Bottom-line thinking is about whether your way of doing business has a future. Common practice is to treat a high volume of accumulated profit or cash as a proxy for operational sustainability. But the history of empires, and of financial crashes, tells us this is not the case.
Lean bottom-line management is one example of another approach. Deficit spending goes further, guided by the idea that investment value and accounting priorities push toward different end goals. In both cases, structural specifics matter a lot.
What we know about successful — thriving and sustainable — ecosystems is that they are complex adaptive systems. Complexity is vital, because no one actor, methodology, or level of influence, is predictive of and responsive to all possible threats.
Adaptive capacity flows naturally from cooperative complexity. Resources exist, because at least two different kinds of behavior, from two different perspectives, come together in relationship. What exists fits somehow into the needs of another, or a grouping of others.
Industry is the application of that reasoning to intelligent production of new value. We are “industrious”, because we solve problems by coordinating between and among these kind of resource-application relationships.
“World-around” technologies, communications, collaborations, politics, and trade, mean that what we project out toward the other also shapes the world that comes at us. This has always been true in the more intimate reaches of human experience, but our world-around civilization has globalized our relational-ethical imperatives. In other words: we cannot afford to act toward natural resources, ecological systems, or the health and wellbeing of people on the other side of the planet, as if they all afford us a way to hide the costs of our industry. Degrading any of these works against our wellbeing.
The period in our collective history when “climate risk” was mostly a question of whether advocates for environmental protection would “win the argument” in the near future (policy impact risk) has given way to a new age of pervasive Earth-system feedback risk. There are now so many ways human behavior puts natural systems at risk that any business model that cannot survive without degrading natural or human capital risks becoming obsolete.
We don’t “price” the value of pollinating bees, regular seasonal rainfall patterns, major regional wind currents and banded persistent climate zones, but all of these determine whether we can grow food, or access fresh water. Increasingly, markets are required to find ways to absorb climate shocks, as crop failures hit not one or two nations at a time, but dozens across multiple continents, and for different reasons.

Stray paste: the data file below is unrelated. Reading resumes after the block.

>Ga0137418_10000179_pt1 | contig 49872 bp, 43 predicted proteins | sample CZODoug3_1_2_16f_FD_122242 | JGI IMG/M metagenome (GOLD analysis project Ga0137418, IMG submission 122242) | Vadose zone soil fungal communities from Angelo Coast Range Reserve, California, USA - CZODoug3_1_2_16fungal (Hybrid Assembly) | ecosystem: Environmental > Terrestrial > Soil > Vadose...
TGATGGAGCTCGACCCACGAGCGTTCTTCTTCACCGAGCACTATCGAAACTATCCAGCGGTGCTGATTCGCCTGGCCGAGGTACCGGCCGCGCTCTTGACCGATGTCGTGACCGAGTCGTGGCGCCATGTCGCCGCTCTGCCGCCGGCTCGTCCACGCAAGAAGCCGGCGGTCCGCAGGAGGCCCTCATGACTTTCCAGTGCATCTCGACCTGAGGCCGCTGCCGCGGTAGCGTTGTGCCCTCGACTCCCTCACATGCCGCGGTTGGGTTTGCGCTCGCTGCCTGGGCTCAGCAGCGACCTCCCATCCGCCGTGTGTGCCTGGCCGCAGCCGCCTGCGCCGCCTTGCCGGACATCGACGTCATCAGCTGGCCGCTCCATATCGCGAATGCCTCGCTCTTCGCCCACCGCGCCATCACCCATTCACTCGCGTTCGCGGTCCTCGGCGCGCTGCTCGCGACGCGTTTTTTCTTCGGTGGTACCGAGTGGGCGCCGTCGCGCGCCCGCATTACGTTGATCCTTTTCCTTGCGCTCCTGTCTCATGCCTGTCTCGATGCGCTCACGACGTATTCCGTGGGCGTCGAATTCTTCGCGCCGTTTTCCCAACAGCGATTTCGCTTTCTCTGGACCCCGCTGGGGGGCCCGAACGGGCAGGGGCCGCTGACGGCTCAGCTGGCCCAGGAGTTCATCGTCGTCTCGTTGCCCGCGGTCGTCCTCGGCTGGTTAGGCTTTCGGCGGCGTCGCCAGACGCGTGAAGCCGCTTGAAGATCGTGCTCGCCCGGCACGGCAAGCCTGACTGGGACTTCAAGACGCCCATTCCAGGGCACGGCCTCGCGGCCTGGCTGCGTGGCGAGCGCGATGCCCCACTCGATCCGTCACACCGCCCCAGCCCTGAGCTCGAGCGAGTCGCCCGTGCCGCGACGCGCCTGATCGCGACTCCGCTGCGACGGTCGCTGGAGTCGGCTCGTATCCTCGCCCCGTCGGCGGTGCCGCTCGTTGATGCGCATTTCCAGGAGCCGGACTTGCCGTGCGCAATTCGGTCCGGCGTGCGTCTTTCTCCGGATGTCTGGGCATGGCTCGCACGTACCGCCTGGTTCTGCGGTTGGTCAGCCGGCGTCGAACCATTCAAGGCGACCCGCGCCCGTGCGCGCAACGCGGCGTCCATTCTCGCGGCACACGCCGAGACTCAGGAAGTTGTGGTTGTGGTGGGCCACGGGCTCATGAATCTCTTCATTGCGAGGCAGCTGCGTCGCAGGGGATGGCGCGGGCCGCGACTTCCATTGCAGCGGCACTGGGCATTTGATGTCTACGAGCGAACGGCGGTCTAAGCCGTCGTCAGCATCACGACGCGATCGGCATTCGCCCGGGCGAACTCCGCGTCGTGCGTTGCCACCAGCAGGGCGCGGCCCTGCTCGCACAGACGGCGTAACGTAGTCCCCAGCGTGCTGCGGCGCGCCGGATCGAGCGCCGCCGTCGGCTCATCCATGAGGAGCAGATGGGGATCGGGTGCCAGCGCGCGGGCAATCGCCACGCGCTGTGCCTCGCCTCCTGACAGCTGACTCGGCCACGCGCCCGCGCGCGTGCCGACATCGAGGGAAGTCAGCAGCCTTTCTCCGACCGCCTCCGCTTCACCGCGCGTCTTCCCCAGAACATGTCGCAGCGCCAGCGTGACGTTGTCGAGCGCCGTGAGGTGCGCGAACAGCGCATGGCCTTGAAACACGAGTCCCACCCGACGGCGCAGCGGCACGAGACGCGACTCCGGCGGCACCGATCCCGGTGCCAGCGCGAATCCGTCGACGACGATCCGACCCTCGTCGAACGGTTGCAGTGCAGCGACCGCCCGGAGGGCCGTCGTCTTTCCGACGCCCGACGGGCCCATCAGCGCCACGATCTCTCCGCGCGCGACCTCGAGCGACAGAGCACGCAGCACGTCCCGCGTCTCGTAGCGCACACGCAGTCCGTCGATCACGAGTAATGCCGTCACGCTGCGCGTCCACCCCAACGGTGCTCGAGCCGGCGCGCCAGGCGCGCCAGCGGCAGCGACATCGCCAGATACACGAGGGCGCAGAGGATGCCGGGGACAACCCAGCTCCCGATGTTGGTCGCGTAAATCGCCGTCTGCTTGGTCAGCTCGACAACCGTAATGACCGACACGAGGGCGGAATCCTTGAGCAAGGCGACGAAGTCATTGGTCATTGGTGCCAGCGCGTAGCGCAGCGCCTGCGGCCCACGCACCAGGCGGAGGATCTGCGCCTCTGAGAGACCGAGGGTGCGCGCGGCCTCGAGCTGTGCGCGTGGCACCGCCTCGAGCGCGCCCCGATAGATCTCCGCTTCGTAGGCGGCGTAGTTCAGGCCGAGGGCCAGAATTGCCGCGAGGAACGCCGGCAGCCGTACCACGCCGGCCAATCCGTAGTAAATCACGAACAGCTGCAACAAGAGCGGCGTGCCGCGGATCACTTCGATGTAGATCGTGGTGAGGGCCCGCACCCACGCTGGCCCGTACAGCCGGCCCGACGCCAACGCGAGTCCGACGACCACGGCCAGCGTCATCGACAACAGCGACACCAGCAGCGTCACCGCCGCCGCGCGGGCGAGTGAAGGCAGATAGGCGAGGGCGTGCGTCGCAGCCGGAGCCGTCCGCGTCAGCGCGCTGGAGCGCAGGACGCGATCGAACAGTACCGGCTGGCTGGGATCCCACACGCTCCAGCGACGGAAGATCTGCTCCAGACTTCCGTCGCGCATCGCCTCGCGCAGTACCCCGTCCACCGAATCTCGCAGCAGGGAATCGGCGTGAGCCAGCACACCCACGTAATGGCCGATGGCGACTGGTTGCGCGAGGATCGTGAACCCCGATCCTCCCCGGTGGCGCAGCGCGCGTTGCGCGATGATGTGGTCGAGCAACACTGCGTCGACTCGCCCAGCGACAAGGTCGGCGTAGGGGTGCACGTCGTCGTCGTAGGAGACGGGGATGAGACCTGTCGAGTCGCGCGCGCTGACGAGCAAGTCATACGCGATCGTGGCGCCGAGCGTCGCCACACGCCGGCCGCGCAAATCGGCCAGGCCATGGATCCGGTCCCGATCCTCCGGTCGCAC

Nonlinear climate-transmitted financial risk is accelerating faster than our ability to cope with it. In 2017, the United States spent as much money in disaster relief as in the three decades from 1980 to 2010. And the amount it spent was larger than the annual GDP of nearly every country on Earth.
Complex adaptive integrity is the new bottom line. If you are able to interact with nonlinear spontaneous disruptive innovation in a way that either protects or improves your way of doing business, then you are more “solvent” than a rival with more cash but little or no complex adaptive capacity.
In the old economy, it was possible to put relational dynamics after core operational considerations. It was possible to put the bottom line before the public good, and the wider world would either not know this is the case or be resigned to the trade-offs. In the new economy, the need to operate in such a way is an existential liability.
Everyone has a right to select against unaffordable impacts. This is, actually, the foundational logic of market-driven economics. The technologies and business models are now emerging to make that selective capability available to any person, anywhere, at any time.
The complex adaptive capacity of the marketplace is more advanced and spontaneous than ever before. As we learn how to value non-linear threats and ecological and socio-economic degradation from industrial inefficiencies, the “policy risk” question goes away. The big risk is not getting smart enough fast enough. People will simply choose what’s next.
To be part of what’s next, find what complex adaptive integrity you have, and “grow your business” by growing that capability.
That means building natural capital and human capital beyond the scope of your operations. It means generating value for society in subtle, layered ways that won’t all go away if tides turn against a major part of your business. And, it means making sure you are on the positive side of the collective work of macro-critical resilience-building.
We are entering a phase in global economic development when the highest-value investment opportunities are tied to building human capital while achieving planetary security. Being a competitive innovation leader means aligning with those complex interactions, before everyone else gets there.
[ The Note for April 2018 ]